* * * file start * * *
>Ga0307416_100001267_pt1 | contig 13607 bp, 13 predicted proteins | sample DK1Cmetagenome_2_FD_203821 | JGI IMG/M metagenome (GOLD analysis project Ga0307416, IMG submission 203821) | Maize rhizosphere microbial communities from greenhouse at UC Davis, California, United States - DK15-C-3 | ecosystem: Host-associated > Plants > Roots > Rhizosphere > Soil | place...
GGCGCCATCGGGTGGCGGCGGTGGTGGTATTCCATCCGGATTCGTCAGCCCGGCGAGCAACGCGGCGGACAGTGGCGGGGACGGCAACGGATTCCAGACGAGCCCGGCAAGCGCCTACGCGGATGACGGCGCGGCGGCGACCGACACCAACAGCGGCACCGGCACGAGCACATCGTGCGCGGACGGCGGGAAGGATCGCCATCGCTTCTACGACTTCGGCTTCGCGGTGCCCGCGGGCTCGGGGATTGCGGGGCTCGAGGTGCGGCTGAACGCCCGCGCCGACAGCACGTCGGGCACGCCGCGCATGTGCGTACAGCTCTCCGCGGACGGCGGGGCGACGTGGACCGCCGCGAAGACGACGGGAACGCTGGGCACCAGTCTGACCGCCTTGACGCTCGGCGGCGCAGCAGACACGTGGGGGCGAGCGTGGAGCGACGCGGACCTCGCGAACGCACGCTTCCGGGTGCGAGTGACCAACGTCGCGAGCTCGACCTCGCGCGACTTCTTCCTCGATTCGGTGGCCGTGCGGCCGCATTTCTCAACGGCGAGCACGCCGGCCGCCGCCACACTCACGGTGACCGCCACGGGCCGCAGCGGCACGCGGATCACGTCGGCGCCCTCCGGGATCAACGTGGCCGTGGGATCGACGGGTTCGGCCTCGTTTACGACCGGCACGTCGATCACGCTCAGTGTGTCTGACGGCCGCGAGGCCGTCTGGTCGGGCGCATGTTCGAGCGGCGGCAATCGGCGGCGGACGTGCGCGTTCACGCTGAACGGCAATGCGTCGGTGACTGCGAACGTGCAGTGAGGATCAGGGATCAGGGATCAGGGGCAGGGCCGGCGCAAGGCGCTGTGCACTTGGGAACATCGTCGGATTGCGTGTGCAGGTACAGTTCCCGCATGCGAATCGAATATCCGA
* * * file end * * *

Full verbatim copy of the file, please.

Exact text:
>Ga0307416_100001267_pt1 | contig 13607 bp, 13 predicted proteins | sample DK1Cmetagenome_2_FD_203821 | JGI IMG/M metagenome (GOLD analysis project Ga0307416, IMG submission 203821) | Maize rhizosphere microbial communities from greenhouse at UC Davis, California, United States - DK15-C-3 | ecosystem: Host-associated > Plants > Roots > Rhizosphere > Soil | place...
GGCGCCATCGGGTGGCGGCGGTGGTGGTATTCCATCCGGATTCGTCAGCCCGGCGAGCAACGCGGCGGACAGTGGCGGGGACGGCAACGGATTCCAGACGAGCCCGGCAAGCGCCTACGCGGATGACGGCGCGGCGGCGACCGACACCAACAGCGGCACCGGCACGAGCACATCGTGCGCGGACGGCGGGAAGGATCGCCATCGCTTCTACGACTTCGGCTTCGCGGTGCCCGCGGGCTCGGGGATTGCGGGGCTCGAGGTGCGGCTGAACGCCCGCGCCGACAGCACGTCGGGCACGCCGCGCATGTGCGTACAGCTCTCCGCGGACGGCGGGGCGACGTGGACCGCCGCGAAGACGACGGGAACGCTGGGCACCAGTCTGACCGCCTTGACGCTCGGCGGCGCAGCAGACACGTGGGGGCGAGCGTGGAGCGACGCGGACCTCGCGAACGCACGCTTCCGGGTGCGAGTGACCAACGTCGCGAGCTCGACCTCGCGCGACTTCTTCCTCGATTCGGTGGCCGTGCGGCCGCATTTCTCAACGGCGAGCACGCCGGCCGCCGCCACACTCACGGTGACCGCCACGGGCCGCAGCGGCACGCGGATCACGTCGGCGCCCTCCGGGATCAACGTGGCCGTGGGATCGACGGGTTCGGCCTCGTTTACGACCGGCACGTCGATCACGCTCAGTGTGTCTGACGGCCGCGAGGCCGTCTGGTCGGGCGCATGTTCGAGCGGCGGCAATCGGCGGCGGACGTGCGCGTTCACGCTGAACGGCAATGCGTCGGTGACTGCGAACGTGCAGTGAGGATCAGGGATCAGGGATCAGGGGCAGGGCCGGCGCAAGGCGCTGTGCACTTGGGAACATCGTCGGATTGCGTGTGCAGGTACAGTTCCCGCATGCGAATCGAATATCCGA